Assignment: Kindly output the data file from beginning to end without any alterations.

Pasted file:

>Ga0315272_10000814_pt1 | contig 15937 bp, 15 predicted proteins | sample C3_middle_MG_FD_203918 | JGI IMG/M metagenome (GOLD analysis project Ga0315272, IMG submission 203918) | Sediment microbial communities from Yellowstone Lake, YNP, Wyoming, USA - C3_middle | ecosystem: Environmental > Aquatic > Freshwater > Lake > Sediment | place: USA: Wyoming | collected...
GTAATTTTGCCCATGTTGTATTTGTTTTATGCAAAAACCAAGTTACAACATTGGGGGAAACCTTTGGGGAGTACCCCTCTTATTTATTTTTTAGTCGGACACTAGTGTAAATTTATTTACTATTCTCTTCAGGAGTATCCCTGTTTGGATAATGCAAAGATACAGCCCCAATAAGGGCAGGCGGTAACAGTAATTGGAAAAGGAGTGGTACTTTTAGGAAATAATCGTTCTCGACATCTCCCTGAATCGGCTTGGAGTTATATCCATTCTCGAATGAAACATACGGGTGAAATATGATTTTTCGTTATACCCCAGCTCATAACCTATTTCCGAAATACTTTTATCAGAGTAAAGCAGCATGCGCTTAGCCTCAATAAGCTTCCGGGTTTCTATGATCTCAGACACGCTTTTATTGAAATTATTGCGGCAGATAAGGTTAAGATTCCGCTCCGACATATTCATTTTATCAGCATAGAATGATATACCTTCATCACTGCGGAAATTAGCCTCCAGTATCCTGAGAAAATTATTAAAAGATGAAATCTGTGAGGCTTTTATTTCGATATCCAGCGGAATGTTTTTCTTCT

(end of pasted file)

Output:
>Ga0315272_10000814_pt1 | contig 15937 bp, 15 predicted proteins | sample C3_middle_MG_FD_203918 | JGI IMG/M metagenome (GOLD analysis project Ga0315272, IMG submission 203918) | Sediment microbial communities from Yellowstone Lake, YNP, Wyoming, USA - C3_middle | ecosystem: Environmental > Aquatic > Freshwater > Lake > Sediment | place: USA: Wyoming | collected...
GTAATTTTGCCCATGTTGTATTTGTTTTATGCAAAAACCAAGTTACAACATTGGGGGAAACCTTTGGGGAGTACCCCTCTTATTTATTTTTTAGTCGGACACTAGTGTAAATTTATTTACTATTCTCTTCAGGAGTATCCCTGTTTGGATAATGCAAAGATACAGCCCCAATAAGGGCAGGCGGTAACAGTAATTGGAAAAGGAGTGGTACTTTTAGGAAATAATCGTTCTCGACATCTCCCTGAATCGGCTTGGAGTTATATCCATTCTCGAATGAAACATACGGGTGAAATATGATTTTTCGTTATACCCCAGCTCATAACCTATTTCCGAAATACTTTTATCAGAGTAAAGCAGCATGCGCTTAGCCTCAATAAGCTTCCGGGTTTCTATGATCTCAGACACGCTTTTATTGAAATTATTGCGGCAGATAAGGTTAAGATTCCGCTCCGACATATTCATTTTATCAGCATAGAATGATATACCTTCATCACTGCGGAAATTAGCCTCCAGTATCCTGAGAAAATTATTAAAAGATGAAATCTGTGAGGCTTTTATTTCGATATCCAGCGGAATGTTTTTCTTCT